Back to Dr. Bob, if you look at page 180 in the big book- last paragraph, Dr. Bob says he spends a great deal of time passing on what he learned to others who want it and need it badly. It is said that Bob worked with over 5,000 drunks in the 15 years he was sober (prior to the 12x12 being written). In the big book story “ He sold himself short” the author describes how on Dr. Bobs afternoon off he spent 3 or 4 hours formally going through the programs 6 steps at that time, including the moral inventory. Please read it for yourself on page 262 and 263 of the 4th edition of the big book.
As far as the steps being suggestions, of course they are. Since the beginning of time, nobody has ever been able to get an alcoholic to do something they don’t want to do. That being said, since the sole purpose of an AA group is the teaching and practicing of the 12 steps, we shouldn’t refrain from talking about how we work the steps on the theory that it will hurt alcoholics. Alcoholics in denial don’t want to talk about alcoholism or working the steps. We are hurting them if we don’t by further enabling them.
Did those who worked the steps recover? Or did those few
who recovered work the steps? I see "working" the steps as the dessert, not the main course. We have to hold the interest of members long enough for them to become encouraged in practicing the steps. Bill W. explains this
in The Language of the Heart beginning on page 6.
We reach the heart of the suffering alcoholic by
sharing our experience, strength and most important our
hope. We crush them when we try to pile the steps on them.
Is 12 a pile?
Read step 12- having had a spiritual experience as a result of these steps (steps 1-11) we carried this message to other alcoholics (working steps 1-11 will bring a spiritual answer to alcoholism) and practiced these principles in all our affairs ( continously work steps 1-12).
This message is hope. If your hopeless try our 12 steps. If you can stay sober without them, your not hopeless. Why would you work the steps if you can stay sober without them?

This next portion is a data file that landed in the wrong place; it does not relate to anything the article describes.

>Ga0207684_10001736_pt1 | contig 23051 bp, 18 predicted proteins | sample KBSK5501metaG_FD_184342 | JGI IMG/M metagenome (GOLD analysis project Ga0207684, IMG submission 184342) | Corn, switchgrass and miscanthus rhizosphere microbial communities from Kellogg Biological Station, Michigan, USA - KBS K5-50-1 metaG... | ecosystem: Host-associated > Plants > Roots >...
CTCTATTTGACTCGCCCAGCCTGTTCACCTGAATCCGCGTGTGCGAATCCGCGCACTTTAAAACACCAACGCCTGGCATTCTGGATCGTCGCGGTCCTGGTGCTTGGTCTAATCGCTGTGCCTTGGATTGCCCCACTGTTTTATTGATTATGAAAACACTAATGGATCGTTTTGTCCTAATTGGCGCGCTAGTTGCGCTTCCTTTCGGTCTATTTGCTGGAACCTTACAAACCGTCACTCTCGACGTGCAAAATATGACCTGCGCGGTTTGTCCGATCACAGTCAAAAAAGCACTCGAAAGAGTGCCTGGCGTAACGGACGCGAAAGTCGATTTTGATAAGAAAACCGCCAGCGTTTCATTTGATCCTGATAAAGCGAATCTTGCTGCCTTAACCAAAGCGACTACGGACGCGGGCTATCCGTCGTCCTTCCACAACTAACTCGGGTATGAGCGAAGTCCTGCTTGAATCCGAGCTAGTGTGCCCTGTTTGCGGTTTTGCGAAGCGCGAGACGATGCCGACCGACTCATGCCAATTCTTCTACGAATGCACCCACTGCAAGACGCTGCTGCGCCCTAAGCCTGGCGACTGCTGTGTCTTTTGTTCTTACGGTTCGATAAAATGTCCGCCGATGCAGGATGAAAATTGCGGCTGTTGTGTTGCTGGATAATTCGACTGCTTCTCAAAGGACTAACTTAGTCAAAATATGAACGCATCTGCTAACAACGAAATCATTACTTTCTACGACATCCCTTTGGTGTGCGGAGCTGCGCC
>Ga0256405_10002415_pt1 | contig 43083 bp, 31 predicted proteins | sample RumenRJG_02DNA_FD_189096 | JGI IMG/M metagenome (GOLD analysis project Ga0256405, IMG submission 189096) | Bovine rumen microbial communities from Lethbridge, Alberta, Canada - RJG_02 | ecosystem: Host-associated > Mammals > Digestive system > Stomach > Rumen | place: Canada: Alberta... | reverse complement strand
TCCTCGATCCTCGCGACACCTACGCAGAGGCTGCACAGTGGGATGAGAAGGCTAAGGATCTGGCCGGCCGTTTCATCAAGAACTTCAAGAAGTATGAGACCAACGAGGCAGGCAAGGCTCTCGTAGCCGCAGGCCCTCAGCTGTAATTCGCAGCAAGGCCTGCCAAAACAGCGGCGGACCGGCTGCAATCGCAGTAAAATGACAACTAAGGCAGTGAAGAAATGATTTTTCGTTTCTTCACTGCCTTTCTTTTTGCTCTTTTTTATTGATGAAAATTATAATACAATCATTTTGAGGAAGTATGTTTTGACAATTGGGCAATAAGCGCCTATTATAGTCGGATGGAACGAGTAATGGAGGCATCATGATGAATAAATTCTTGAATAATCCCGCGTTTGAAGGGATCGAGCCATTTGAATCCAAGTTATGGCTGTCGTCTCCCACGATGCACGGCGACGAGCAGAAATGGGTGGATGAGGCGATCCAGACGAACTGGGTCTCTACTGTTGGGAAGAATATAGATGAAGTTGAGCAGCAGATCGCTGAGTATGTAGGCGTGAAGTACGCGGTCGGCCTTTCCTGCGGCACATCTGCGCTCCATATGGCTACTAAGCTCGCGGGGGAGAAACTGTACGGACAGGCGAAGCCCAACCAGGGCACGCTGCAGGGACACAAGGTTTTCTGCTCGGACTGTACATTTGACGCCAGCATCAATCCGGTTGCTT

Thanks for an intelligent response. In the past few years
I have come to believe that it is indeed the sole purpose
of the group to teach and practice the twelve
steps. I am further convinced that only the group ought to
be doing the teaching. One person just does not offer the
wide variety of religious experiences which opens the door
wide enough for any alcoholic who wishes to recover. I
believe this limited one person's opinion is one of the
main causes for our stagnation in recent years. It is just
too limiting. Thanks again for the message which seems to
be arrogance free. My concern is really for the future
of Alcoholics Anonymous. Our growth for the past two
decades has been dismal. Let us keep the research going.
"My name is Joe and I am an alcoholic. I am here
looking for help". That is the first step in its simplest
form. Why complicate it. ANONYMOUS
It seems like more and more, I end up sitting next to someone in a meeting who is checking emails, sending texts, surfing the net.....and NOT present in the meeting. I think if you need to be on your phone, go outside. It is distracting to the people who want to stay sober, to sit by somebody who is multi tasking and not really paying attention to the meeting.
Anybody have any suggestions on how to accept or get rid of smart phones in meetings?
My Home Group has about a dozen year round members and 8 to 20 seasonal "visitors". Everyone has a cell phone with about 75% being smart phones along with a few tablets. We start each meeting with a simple request that all portable electronic devices be turned off during the meeting. If someone forgets and the device goes off, the [daily] group leader stops the meeting and reminds the offender of Rule 62. After a couple of reminders, everyone seems to get it and phone and tablets are not a problem.
Though I agree with what people are saying about cell phones and the distraction: Smart phones can be a handy tool.
During meetings I often use my phone to look up a concept, tradition or get information on a pamphlet at aa.org website to validate what I hear in meetings. I also, access the Big Book on my phone so I can read from it as part of my share. Not to mention the cell phone dictionary comes in handy during a literature meeting. Definitions of certain words in the reading help give me a new perspective & understanding of the reading and what the author is trying to say.
An A.A. meeting is not a workshop. We are there to share
and to listen to each other. If there are 12 members present
and one person is speaking, eleven should be listening. Leave
these gadgets in the car, or at least concealed. ANONYMOUS
Most meetings I attend ask members to silence phones and respect others by not texting during meetings. Most members, including me, respect that request. I see more phone use (texting) among younger members at "green card" meetings where there is probably a higher percentage of folks who really don't want to be there.
If this was a problem in my home group, I would bring it up as a topic in our business meeting and ask my group to come up with ways to deal with the issue. If I encounter this in other groups, I figure it's their problem.